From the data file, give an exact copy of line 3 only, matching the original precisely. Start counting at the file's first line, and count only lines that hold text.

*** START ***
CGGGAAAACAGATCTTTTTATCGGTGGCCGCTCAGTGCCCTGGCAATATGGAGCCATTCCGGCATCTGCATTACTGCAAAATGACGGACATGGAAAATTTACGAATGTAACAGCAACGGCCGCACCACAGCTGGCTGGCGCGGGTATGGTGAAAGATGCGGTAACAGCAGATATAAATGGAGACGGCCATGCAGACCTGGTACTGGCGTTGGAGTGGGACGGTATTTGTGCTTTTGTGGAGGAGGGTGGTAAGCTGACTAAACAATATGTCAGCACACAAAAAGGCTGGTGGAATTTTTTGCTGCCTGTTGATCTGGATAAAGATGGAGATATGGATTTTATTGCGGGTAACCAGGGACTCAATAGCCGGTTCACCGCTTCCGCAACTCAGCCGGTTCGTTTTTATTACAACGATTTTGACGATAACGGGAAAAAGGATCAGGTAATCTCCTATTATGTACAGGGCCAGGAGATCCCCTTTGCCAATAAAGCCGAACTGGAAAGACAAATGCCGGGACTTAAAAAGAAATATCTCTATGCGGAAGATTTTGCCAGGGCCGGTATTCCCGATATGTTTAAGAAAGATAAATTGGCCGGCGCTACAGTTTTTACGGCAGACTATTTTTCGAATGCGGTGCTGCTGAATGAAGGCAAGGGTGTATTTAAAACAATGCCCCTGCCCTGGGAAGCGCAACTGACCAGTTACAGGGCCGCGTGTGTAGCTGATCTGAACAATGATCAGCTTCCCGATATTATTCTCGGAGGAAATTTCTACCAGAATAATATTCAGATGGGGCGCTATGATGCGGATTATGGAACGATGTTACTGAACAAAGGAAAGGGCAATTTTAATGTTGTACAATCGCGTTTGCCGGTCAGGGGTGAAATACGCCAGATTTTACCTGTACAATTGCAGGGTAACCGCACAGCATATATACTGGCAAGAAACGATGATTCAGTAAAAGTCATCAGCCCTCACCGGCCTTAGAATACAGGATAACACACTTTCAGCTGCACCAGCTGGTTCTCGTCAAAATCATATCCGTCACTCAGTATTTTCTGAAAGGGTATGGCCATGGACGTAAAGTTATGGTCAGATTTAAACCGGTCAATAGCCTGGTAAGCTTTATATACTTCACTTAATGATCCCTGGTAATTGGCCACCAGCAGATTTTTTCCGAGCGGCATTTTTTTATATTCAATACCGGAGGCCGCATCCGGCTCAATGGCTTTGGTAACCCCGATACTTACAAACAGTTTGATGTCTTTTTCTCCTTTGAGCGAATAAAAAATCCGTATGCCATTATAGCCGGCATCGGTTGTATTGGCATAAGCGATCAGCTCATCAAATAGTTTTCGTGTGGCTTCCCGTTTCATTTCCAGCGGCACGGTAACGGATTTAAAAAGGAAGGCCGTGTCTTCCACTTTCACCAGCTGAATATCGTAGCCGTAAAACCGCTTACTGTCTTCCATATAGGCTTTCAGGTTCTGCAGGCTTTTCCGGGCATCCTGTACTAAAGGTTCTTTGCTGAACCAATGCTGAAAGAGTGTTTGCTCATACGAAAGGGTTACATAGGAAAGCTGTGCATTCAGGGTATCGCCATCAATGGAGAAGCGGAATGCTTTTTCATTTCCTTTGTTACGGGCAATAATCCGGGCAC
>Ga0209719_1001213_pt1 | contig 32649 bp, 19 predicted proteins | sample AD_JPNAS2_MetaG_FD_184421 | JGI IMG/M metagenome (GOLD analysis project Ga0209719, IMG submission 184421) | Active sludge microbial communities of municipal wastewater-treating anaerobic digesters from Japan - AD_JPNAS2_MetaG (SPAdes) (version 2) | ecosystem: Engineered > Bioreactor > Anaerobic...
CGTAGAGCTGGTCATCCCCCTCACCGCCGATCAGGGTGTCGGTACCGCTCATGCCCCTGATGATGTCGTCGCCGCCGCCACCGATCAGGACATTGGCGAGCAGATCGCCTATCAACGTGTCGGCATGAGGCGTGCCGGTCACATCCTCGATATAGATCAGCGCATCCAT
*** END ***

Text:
CGTAGAGCTGGTCATCCCCCTCACCGCCGATCAGGGTGTCGGTACCGCTCATGCCCCTGATGATGTCGTCGCCGCCGCCACCGATCAGGACATTGGCGAGCAGATCGCCTATCAACGTGTCGGCATGAGGCGTGCCGGTCACATCCTCGATATAGATCAGCGCATCCAT